Day two of the Computing Women in Tech Festival brought together a diverse range of informative, innovative, and inspiring women. Each is committed to increasing the proportion of women currently occupying roles in the STEM sector. Mark, despite great efforts to increase diversity.
Amy Taaffe Evans, Head of IT Control for DVLA, delivered the keynote titled “I’m Every Woman: Realizing Your Career Ambitions While Satisfying Your Personal Ambitions.”
Taaffe Evan’s role within DVLA is a complex and multi-faceted job as it is people-centric. Her and her team’s focus is to provide an environment in which growth mindsets can flourish. It’s a great place to work and one where the talent pipeline is healthy and well maintained.
In addition to her professional responsibilities, Taaffe Evans is also the mother of two teenage daughters and a well-groomed dog. The difficulty inherent in balancing all these elements of this equation resonated with the audience. I was protecting
“It can be difficult to be kind to yourself and put your own needs first when it comes to making sure others’ needs are met.
That challenge of maintaining physical and mental health while supporting everyone around us is also very relevant. In their capacity as daughters, sisters, wives, and mothers, women end up absorbing the emotions of everyone around them, especially in times of crisis, and it can take its toll.
A few years ago, a close relative of Taaffe Evans contracted two very serious illnesses within a short period of time. The pressures of caring for her seriously ill mother and siblings, combined with the challenges inherent in raising young children and working a full shift, made it an incredibly difficult time. Although I often traveled overnight between my home in Ireland and Wales for the game, I always felt the need to arrive at work with the face of the game intact.
“I felt pressure to be superhuman, not because my employer or my own leadership chain made me feel that way, but because I had unrealistic expectations about where my tipping point was. I ignored the fact that I could “fill from an empty cup. I hid much of what I was doing and its implications. I ignored most of it. Time to rest, refresh, or check inventory. After a few weeks, shocked and grief-stricken, I crashed. Did.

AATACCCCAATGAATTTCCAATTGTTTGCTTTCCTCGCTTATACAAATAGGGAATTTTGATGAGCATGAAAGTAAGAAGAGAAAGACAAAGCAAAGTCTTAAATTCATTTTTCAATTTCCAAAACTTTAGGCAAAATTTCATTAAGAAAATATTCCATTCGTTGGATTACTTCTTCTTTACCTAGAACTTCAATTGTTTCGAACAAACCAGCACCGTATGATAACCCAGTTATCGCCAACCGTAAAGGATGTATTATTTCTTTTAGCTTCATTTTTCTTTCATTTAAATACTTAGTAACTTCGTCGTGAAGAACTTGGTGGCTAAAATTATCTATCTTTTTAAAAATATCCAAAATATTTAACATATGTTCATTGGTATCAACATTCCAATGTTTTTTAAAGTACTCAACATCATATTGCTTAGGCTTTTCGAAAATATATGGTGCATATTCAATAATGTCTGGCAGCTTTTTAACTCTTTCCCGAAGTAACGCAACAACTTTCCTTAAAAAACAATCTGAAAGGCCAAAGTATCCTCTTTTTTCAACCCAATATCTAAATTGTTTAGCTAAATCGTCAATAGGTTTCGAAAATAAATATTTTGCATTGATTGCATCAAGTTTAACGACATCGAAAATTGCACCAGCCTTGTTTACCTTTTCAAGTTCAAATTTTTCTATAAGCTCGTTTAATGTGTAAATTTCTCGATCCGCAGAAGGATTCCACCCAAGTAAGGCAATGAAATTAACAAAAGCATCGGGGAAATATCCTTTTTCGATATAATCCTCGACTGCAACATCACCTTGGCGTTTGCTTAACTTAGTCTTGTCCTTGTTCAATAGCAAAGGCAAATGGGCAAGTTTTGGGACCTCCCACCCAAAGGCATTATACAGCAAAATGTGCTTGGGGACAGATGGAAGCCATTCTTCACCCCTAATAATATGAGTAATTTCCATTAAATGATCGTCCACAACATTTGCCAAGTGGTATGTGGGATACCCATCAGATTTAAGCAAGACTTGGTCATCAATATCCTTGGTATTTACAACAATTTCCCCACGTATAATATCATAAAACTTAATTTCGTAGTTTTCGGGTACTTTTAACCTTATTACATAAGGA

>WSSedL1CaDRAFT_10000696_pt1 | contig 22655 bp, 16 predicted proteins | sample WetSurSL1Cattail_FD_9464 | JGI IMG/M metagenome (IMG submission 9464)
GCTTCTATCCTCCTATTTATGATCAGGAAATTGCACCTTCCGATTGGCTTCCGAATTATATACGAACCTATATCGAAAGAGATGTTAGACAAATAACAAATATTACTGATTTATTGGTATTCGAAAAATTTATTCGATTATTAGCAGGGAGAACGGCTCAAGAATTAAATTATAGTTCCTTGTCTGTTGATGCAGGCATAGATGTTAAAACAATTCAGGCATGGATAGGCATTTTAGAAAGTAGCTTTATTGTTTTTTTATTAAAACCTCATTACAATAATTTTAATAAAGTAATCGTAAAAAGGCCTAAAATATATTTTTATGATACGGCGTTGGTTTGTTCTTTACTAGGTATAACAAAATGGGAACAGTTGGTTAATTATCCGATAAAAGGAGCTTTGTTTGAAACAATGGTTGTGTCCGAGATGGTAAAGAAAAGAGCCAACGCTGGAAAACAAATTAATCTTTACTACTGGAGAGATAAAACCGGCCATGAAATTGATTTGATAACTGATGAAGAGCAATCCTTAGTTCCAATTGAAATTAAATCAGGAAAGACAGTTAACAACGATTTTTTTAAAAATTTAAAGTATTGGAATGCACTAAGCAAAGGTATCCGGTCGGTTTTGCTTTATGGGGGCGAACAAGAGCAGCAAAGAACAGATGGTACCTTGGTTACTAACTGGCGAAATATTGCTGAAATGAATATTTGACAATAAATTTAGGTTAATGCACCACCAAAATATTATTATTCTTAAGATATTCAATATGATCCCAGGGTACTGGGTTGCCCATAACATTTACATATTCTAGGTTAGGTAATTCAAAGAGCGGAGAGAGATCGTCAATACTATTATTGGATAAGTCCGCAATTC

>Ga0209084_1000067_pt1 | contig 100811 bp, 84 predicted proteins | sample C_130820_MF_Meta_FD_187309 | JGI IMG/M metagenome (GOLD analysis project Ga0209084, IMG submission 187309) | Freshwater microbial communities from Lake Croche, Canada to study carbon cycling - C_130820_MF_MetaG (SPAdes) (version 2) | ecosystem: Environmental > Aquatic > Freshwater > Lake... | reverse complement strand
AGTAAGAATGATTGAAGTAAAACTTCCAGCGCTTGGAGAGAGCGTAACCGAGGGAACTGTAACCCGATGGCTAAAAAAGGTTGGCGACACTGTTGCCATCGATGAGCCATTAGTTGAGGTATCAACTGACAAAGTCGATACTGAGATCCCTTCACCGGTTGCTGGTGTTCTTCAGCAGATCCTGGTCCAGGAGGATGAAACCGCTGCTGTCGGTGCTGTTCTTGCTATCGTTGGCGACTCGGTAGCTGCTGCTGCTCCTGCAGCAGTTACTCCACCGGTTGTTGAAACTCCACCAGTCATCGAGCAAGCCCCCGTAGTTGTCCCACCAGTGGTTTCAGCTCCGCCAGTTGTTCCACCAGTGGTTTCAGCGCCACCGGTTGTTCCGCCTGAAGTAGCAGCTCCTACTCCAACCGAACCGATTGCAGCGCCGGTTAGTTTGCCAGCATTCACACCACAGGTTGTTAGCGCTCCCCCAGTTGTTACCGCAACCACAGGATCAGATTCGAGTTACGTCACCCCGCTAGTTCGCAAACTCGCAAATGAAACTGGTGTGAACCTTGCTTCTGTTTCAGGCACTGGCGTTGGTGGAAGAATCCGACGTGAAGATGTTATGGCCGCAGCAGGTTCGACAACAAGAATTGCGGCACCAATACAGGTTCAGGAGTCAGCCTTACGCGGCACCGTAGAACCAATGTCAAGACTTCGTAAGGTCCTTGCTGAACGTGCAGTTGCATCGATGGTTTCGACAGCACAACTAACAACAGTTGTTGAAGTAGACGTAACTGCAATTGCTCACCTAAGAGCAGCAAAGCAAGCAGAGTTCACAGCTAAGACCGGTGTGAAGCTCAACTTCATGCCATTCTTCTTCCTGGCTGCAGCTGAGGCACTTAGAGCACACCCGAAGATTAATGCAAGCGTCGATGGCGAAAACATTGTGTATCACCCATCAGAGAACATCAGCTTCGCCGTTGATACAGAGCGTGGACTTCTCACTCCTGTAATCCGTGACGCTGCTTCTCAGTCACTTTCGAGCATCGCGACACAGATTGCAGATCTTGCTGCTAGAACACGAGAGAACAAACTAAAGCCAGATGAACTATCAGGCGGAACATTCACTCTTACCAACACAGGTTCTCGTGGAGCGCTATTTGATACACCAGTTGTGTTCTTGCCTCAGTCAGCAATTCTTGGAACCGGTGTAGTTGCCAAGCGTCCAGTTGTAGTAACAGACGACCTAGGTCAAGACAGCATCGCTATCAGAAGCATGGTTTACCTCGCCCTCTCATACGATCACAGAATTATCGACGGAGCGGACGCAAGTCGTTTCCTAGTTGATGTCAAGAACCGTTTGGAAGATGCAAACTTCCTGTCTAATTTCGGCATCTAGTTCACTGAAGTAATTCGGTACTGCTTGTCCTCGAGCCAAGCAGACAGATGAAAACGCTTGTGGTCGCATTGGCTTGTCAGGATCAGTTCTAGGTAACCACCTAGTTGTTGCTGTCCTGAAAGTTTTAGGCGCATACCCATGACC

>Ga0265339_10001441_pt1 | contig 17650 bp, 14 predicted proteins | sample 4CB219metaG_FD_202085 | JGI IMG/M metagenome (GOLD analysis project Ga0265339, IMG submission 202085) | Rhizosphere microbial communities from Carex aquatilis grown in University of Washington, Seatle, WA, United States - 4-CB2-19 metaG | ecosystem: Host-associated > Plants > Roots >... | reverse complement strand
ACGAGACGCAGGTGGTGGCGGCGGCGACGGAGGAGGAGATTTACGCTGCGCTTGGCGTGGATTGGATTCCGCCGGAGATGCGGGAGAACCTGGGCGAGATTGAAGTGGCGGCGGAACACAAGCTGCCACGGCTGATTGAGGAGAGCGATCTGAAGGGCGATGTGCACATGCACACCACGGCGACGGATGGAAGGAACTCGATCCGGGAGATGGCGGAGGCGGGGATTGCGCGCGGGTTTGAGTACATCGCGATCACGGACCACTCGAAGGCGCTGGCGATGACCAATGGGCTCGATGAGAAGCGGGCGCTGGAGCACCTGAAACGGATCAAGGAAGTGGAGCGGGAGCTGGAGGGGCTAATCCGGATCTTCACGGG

Sadly the experience is by no means unique. Many women, especially those working at a fairly senior level, have absorbed the message that somehow intruding in the home on a work day is somehow unprofessional. The pandemic has been leveled in that regard, as the family of a colleague showed its existence for the first time.
wellbeing is important
Taaffe Evans found herself coming to terms with the immense tension she was actually being put to, but ultimately found reflection to be a very positive exercise. rice field. It’s not just her.
“I had the opportunity to think about the type of leader I wanted to be and the type of organization I wanted to be a part of. I asked myself, my team, and my colleagues if I was leading with integrity and investing in people. I am able to provide meaningful support and guidance on any topic, whether professional development or personal growth, not only in terms of their professional development, but also in terms of knowing them on a deeper level. will be
“Are we really fostering positivity and encouraging dialogue? We were adopting a positive growth mindset, but perhaps we weren’t practicing it the way we were. How do we advocate the importance of happiness and let people know about our approach?”
The team at Taaffe Evans developed a series of wellbeing-centric initiatives and faced a rigorous test of them with the arrival of COVID-19 in early 2020. The natural mental and physical breaks that normally occur in the office were abruptly absent from our workdays, resulting in an “always on” remote working model.
A number of initiatives and campaigns have been implemented to encourage staff to maintain balance, and these have since been incorporated into the wider organisation. Employee surveys conducted on a regular basis show much higher levels of satisfaction in four key areas: leading with integrity, investing in people, advocating for well-being, and cultivating positivity. is recorded.
However, finding work-life balance is not a “one time” task. The elements are constantly evolving, and Taaffe Evans says they are evolving with it.
“Maintaining balance is an ongoing challenge for me. It has to be worked on and re-evaluated on a regular basis, but it is important to be aware of it. It’s very important to have an open conversation with yourself about what you have and where you need to adjust: you need support and seek that support before feelings of overwhelm start to build.
“Managing your own expectations of yourself is important before communicating and managing the expectations of others.”
https://www.computing.co.uk/news/4060425/im-woman-fulfilling-careers-personal-sacrifice Enhance your career without sacrificing yourself